Once your brand sells, there is no question about the value of your brand equity. It’s the time before that sale is final when your brand’s equity is a moving target. However, it is possible to understand the factors, or metrics, that determine that value – even before it’s acquired. Knowing these numbers can help you determine the effectiveness of your brand building efforts, and ultimately justify your asking price.
To determine the real estate value of your home, a big factor is comparable sales -sales of homes that recently sold in the same or a similar location, same approximate square footage, bedrooms, bathrooms, etc. Another principal factor is the market. Is it a buyer’s or a seller’s market?
Brand value is similarly based on comparables, but now it’s annual revenue, market share, territory, growth rate, number of units per year, current inventory, and purchase orders – just to name a few. But it’s also subject to the same critical determining factor as your home value – the market at the time of the sale. So to get an idea of your brand’s current value you must discover what like brands that recently sold were doing in all the above comparables, and what they sold for. Then look at if you are in a time when brands in your category are in demand, or if there is a surplus.
We regularly took an investment broker to lunch to ask about recent sales in our category. By understanding the metrics of the brands that sold we could better understand if we were approaching the numbers buyers wanted to see.
But even if we had achieved the numbers that made our brand an acquisition target based on last year’s sales, in the current year there may be less demand. So we had to wait until the market came back, all the while plugging away at the numbers. We wanted to compare well to any business in our category that had recently sold. So even though trying to measure your brand equity before the sale is final is a moving target, it still is a worthwhile and timely pursuit.
Achieving the comparable metrics to become an acquisition target has little value without competing buyers. So we advise our clients to make a short list of their potential acquirers. Your acquirer has to see how your brand fits in to their portfolio, how it will expand their market influence, and how their efficiencies of scale will increase their profitability. Factors like the scalability and uniqueness of your brand are also basic considerations.
Potential buyers will be aware of what the implications are if their competition acquired your brand. Some brokers will tell you that the best way to get the most for your brand equity is to start an “auction” between two or more interested parties. We don’t think so. You can have an implied auction through a private sale by having all your acquirer’s due diligence prepared for them in advance and giving the one you favor the right of first refusal for a very limited time. They will see how organized you are and know that you could easily offer the package to their competition.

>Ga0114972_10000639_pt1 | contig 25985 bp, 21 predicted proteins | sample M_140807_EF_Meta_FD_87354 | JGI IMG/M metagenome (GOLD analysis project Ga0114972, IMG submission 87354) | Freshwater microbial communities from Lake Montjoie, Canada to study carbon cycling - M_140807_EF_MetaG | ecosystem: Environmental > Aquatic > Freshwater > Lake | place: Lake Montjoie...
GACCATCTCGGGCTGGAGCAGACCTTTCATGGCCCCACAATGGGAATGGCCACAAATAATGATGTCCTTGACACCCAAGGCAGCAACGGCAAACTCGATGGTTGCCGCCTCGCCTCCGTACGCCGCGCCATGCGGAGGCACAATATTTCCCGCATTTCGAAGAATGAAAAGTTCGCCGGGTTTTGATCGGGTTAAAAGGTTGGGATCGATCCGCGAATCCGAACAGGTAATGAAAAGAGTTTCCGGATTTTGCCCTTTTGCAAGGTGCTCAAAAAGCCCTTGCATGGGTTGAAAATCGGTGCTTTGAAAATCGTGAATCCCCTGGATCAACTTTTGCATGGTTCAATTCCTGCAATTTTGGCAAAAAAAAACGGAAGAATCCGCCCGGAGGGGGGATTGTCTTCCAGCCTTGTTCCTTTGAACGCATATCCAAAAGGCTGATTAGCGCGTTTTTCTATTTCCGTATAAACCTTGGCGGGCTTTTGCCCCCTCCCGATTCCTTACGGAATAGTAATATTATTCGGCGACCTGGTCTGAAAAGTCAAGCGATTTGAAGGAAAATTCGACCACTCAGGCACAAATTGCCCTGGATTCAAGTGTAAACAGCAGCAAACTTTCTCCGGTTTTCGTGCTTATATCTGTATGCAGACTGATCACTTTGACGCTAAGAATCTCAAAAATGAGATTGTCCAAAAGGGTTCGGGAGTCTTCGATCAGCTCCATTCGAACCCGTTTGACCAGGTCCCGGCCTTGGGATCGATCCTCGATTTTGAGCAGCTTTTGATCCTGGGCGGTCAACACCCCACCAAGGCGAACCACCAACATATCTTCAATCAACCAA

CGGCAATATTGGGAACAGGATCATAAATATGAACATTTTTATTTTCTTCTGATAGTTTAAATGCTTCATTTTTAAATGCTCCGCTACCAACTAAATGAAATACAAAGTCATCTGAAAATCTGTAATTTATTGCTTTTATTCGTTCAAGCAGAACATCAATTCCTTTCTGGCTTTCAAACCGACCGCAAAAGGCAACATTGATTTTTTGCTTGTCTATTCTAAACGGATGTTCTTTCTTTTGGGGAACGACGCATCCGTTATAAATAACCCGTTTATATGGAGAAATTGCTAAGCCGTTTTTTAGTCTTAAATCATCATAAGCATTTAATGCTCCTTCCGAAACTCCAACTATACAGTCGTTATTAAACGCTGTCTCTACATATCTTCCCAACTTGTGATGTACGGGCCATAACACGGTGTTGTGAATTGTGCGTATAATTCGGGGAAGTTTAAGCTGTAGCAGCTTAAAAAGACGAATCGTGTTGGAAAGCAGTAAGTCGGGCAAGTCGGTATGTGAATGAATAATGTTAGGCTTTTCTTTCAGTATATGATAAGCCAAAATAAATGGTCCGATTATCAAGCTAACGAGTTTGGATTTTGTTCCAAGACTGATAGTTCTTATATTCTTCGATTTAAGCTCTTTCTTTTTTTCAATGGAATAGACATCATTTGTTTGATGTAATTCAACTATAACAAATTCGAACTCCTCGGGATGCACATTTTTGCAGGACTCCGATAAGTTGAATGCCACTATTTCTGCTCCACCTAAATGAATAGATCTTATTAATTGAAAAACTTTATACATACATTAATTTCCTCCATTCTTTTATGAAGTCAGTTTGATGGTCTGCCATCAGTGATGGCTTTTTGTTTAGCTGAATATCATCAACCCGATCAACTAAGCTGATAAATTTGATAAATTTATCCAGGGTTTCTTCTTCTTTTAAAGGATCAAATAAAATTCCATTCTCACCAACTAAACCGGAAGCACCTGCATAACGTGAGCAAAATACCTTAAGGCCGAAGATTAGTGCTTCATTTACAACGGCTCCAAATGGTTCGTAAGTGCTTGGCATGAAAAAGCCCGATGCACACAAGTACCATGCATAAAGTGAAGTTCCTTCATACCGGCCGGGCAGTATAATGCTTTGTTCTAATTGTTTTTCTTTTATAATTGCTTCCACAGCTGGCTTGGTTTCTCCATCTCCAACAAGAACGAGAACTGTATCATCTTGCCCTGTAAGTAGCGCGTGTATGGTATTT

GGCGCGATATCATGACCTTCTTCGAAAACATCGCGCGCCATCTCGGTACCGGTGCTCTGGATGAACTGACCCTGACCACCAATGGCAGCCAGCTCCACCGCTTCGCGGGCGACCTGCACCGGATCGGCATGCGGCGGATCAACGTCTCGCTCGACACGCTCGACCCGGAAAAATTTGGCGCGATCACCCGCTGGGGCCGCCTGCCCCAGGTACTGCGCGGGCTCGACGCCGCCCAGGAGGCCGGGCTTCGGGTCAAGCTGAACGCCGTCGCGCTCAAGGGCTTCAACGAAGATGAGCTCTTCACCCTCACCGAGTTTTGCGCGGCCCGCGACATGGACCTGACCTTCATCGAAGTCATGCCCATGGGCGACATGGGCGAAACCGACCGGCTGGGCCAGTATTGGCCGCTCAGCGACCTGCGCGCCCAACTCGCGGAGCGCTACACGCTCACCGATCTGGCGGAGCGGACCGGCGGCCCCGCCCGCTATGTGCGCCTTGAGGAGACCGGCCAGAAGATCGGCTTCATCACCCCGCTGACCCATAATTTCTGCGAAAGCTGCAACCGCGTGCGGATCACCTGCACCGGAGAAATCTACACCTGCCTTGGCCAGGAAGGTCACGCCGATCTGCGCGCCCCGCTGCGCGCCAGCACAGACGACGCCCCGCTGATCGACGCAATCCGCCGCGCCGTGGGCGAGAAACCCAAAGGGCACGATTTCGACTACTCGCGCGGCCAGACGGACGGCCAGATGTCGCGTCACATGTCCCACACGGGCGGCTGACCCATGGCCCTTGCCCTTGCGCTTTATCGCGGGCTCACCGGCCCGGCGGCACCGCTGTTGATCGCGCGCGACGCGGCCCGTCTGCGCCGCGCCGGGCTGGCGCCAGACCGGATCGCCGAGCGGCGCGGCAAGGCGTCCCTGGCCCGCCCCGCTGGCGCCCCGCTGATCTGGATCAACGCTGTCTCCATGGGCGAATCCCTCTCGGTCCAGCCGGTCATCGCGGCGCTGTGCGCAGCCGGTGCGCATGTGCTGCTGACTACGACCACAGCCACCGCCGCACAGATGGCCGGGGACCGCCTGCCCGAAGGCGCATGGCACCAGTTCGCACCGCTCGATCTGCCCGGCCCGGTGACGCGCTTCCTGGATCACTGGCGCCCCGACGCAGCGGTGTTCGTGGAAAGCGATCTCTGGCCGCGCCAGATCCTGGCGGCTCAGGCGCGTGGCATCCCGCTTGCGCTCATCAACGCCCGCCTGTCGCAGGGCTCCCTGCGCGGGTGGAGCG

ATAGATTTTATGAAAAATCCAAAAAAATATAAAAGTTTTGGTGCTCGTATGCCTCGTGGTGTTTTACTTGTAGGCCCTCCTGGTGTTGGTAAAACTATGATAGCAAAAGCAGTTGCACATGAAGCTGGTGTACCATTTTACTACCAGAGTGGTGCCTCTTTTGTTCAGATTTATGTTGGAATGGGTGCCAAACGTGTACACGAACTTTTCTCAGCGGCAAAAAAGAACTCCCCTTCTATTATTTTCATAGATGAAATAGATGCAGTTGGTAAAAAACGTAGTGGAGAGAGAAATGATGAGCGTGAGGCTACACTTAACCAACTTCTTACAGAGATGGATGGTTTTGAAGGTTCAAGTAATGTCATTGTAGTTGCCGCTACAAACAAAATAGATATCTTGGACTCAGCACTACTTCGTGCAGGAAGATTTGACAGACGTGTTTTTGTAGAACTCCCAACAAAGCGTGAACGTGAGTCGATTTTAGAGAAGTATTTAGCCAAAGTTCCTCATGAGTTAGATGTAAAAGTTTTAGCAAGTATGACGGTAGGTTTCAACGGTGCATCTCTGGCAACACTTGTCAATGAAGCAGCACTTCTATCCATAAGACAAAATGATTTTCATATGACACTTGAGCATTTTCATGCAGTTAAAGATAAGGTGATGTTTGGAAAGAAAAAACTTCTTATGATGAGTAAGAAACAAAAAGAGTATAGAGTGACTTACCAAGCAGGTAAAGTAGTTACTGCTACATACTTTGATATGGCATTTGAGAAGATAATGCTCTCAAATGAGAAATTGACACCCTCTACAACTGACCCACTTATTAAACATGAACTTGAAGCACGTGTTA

The public auction style sale will tip off your employees, buyers, vendors and creditors who may take defensive actions to protect their security and thus diminish your brand equity.
With all the metrics and analytics you gather to determine your brand equity value, you are still subject to the market. So be careful and be prepared for when that big day comes! The value of your brand equity depends on it!
Who Are We.
Having built and sold a bestselling national brand, we appreciate the value of brands and everything it takes to make them successful. Companies are valued by their brand equity. Achieving and maximizing brand equity requires tremendous respect for all your customers, from your wholesaler to your end user.
Starting in our laundry room with no money and no knowledge of the industry, we built the famous Barefoot Wine brand. We learned a lot they don’t teach in school and much of it the hard way. Although our success was in consumer products, our real world experience will be helpful to anyone looking for information and advice about brands.
We have written the New York Times Bestselling Business Book, The Barefoot Spirit: How Hardship, Hustle and Heart Built America’s #1 Wine Brand, which chronicles the history of the famous brand from its inception through its acquisition. Our book is now required reading in schools of entrepreneurship across the country. We hope this book will provide inspiration and encouragement for all those contemplating starting a brand or wanting to improve their existing brand.
Michael Houlihan and Bonnie Harvey
-Barefoot Wine Founders